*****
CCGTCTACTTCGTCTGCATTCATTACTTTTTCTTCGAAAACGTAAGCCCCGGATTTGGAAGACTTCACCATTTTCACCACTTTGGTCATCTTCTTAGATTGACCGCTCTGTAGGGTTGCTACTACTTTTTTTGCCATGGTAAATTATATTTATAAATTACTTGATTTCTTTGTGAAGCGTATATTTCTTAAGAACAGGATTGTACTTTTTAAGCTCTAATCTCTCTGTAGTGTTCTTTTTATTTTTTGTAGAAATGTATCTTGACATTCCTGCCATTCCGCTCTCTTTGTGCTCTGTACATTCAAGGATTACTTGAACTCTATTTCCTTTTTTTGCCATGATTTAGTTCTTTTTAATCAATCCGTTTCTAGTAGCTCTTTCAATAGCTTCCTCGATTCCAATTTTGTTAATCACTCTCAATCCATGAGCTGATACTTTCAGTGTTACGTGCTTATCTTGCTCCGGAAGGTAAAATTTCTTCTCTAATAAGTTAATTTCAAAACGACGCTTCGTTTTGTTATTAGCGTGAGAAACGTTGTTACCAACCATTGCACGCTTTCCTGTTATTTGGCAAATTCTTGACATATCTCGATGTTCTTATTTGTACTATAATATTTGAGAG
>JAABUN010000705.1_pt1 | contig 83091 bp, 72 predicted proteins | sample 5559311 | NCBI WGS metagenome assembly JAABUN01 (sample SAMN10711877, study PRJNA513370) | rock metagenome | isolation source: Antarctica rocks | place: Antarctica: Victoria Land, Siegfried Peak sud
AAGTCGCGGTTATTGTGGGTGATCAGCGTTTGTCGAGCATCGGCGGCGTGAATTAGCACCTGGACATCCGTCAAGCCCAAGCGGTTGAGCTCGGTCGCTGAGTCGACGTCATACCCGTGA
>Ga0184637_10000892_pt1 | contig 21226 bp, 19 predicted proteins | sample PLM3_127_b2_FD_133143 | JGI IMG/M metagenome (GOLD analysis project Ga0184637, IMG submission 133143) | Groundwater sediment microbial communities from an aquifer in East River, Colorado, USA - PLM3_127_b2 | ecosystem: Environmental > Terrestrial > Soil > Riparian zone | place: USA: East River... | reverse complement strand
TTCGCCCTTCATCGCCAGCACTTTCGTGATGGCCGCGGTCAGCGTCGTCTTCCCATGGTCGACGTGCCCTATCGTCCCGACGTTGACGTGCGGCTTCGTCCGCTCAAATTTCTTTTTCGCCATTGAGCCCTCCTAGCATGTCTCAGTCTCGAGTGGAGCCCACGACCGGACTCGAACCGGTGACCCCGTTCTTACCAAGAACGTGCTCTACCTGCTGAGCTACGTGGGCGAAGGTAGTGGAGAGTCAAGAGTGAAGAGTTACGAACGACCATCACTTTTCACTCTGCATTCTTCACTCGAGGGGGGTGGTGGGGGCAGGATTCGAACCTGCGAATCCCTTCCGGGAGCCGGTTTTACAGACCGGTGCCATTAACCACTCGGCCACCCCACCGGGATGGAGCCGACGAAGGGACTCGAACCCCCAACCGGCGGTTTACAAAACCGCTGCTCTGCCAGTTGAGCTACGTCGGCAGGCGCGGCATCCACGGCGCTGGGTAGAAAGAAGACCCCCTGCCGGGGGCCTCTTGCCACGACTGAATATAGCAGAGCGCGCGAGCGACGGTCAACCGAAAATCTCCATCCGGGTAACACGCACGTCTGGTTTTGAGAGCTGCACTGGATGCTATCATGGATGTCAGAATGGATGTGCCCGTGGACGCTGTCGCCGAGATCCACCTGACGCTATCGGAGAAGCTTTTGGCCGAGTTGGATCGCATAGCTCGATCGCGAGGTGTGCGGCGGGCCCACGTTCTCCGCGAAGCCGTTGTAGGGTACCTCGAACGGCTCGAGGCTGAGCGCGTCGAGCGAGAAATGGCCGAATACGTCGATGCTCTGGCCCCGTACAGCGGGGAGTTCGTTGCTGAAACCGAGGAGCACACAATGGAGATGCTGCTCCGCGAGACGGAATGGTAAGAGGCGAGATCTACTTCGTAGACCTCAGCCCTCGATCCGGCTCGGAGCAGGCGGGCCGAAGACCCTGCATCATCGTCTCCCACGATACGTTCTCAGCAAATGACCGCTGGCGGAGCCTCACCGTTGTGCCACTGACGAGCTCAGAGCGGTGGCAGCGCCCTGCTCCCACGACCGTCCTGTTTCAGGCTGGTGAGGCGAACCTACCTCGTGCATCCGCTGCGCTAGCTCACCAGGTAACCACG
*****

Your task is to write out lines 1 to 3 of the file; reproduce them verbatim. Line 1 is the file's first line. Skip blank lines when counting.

CCGTCTACTTCGTCTGCATTCATTACTTTTTCTTCGAAAACGTAAGCCCCGGATTTGGAAGACTTCACCATTTTCACCACTTTGGTCATCTTCTTAGATTGACCGCTCTGTAGGGTTGCTACTACTTTTTTTGCCATGGTAAATTATATTTATAAATTACTTGATTTCTTTGTGAAGCGTATATTTCTTAAGAACAGGATTGTACTTTTTAAGCTCTAATCTCTCTGTAGTGTTCTTTTTATTTTTTGTAGAAATGTATCTTGACATTCCTGCCATTCCGCTCTCTTTGTGCTCTGTACATTCAAGGATTACTTGAACTCTATTTCCTTTTTTTGCCATGATTTAGTTCTTTTTAATCAATCCGTTTCTAGTAGCTCTTTCAATAGCTTCCTCGATTCCAATTTTGTTAATCACTCTCAATCCATGAGCTGATACTTTCAGTGTTACGTGCTTATCTTGCTCCGGAAGGTAAAATTTCTTCTCTAATAAGTTAATTTCAAAACGACGCTTCGTTTTGTTATTAGCGTGAGAAACGTTGTTACCAACCATTGCACGCTTTCCTGTTATTTGGCAAATTCTTGACATATCTCGATGTTCTTATTTGTACTATAATATTTGAGAG
>JAABUN010000705.1_pt1 | contig 83091 bp, 72 predicted proteins | sample 5559311 | NCBI WGS metagenome assembly JAABUN01 (sample SAMN10711877, study PRJNA513370) | rock metagenome | isolation source: Antarctica rocks | place: Antarctica: Victoria Land, Siegfried Peak sud
AAGTCGCGGTTATTGTGGGTGATCAGCGTTTGTCGAGCATCGGCGGCGTGAATTAGCACCTGGACATCCGTCAAGCCCAAGCGGTTGAGCTCGGTCGCTGAGTCGACGTCATACCCGTGA